20090913, 18:30  #1  
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Aug 2009
19·101 Posts 
Congruence
Quote:


20090913, 18:57  #2 
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"Tim Sorbera"
Aug 2006
San Antonio, TX USA
17·251 Posts 
Here's my understanding of it, simple as can be: (for modular arithmetic, at least) 13 is congruent to 1 modulo 12 because each are one higher than a multiple of 12. Or in formula form:
Where means congruent to. 
20090913, 21:28  #3 
Aug 2004
Melbourne, Australia
2^{3}×19 Posts 
``Congruence'' means ``equivalence'' in some sense. This is one of the words in mathematics that has many meanings depending on what area of mathematics your interested in (eg. there are congruent triangles also).
Typically in number theory... two integers are congruent modulo m if they have the same remainder after division by m. In MiniGeek's example m=12. We see that 13 after division by 12 leaves a remainder 1. Similarly, 1 after division by 12 also leaves a remainder 1. In fact, all of the numbers in are congruent modulo 12. This can also be extended to negative integers too, so are all congruent modulo 12. 
20090913, 21:56  #4  
Jul 2006
Calgary
5^{2}×17 Posts 
Quote:
IANAM so YMMV 

20090913, 23:16  #5  
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Aug 2009
19·101 Posts 
The reason I ask is I was trying to understand what is below:
Quote:
Last fiddled with by storm5510 on 20090914 at 00:05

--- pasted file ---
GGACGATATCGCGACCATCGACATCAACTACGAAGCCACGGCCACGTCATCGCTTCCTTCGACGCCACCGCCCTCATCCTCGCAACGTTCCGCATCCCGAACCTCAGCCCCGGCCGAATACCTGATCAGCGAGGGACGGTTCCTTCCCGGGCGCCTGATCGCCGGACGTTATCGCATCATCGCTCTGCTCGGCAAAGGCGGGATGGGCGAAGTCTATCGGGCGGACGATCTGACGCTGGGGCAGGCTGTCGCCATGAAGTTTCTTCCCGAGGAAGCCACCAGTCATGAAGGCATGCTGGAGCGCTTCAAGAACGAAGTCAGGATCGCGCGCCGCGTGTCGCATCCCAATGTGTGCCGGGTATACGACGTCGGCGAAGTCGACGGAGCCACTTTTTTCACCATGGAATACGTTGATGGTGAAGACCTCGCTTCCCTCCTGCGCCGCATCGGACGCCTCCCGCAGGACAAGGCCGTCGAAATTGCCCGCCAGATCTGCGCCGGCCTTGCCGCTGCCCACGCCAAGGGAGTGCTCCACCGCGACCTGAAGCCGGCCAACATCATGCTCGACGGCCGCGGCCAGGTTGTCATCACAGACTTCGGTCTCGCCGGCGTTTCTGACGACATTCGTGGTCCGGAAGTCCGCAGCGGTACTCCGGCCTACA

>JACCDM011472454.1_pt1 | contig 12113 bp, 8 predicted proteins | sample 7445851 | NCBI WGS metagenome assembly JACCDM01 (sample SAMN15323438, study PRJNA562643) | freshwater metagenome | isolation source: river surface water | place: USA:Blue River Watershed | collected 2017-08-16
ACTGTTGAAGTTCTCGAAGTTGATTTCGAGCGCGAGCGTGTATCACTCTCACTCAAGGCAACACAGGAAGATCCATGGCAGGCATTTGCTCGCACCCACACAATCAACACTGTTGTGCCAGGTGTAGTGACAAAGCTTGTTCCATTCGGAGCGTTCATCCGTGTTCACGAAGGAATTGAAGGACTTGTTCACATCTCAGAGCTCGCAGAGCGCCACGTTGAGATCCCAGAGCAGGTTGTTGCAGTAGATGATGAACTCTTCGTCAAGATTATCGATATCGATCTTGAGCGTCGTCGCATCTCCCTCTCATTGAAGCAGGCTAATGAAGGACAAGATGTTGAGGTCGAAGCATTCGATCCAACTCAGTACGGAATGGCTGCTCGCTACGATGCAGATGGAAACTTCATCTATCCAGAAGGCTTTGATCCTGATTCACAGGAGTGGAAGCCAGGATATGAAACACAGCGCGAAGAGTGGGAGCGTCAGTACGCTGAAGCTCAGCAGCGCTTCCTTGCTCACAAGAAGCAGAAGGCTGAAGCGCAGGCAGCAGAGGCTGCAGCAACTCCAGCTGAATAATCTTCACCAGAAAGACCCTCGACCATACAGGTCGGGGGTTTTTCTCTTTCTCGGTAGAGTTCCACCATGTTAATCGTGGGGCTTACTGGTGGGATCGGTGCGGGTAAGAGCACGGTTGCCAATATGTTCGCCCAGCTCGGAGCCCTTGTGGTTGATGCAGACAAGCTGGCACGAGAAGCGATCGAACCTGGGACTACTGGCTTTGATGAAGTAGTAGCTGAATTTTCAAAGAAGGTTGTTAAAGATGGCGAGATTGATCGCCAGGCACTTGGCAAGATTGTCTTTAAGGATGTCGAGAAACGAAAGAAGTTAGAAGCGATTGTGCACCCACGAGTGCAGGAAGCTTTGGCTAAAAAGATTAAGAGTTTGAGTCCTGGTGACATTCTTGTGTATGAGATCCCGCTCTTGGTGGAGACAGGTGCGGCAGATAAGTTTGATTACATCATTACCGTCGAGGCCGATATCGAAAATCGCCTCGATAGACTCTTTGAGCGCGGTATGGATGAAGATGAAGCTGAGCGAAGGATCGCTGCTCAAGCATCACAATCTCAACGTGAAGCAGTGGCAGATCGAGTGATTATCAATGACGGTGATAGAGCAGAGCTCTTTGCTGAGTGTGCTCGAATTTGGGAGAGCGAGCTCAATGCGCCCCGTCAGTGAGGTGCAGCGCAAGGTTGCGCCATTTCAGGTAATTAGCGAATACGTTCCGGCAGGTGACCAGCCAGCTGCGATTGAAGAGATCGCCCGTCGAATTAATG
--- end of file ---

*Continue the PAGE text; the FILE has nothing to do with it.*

20090914, 00:48  #6  
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"Tim Sorbera"
Aug 2006
San Antonio, TX USA
17×251 Posts 
In other words:
Quote:
Quote:
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(I'll assume you understand the rest of it, like the 'for' loop) http://en.wikipedia.org/wiki/Miller%...primality_test has explanations, pseudocode, an example, etc. Last fiddled with by MiniGeek on 20090914 at 00:52 

20090914, 01:34  #7 
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Aug 2009
19·101 Posts 
I wasn't much concerned with the rest. Just the term. I rather doubt something like this could be coded, reliably anyway.
Thanks. 
20090914, 02:49  #8 
"Ben"
Feb 2007
D4C_{16} Posts 

20090914, 02:51  #9 
Jul 2006
Calgary
5^{2}×17 Posts 

20090914, 16:02  #10  
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Aug 2009
77F_{16} Posts 
Quote:
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20090914, 18:33  #11 
Nov 2003
1110100100100_{2} Posts 

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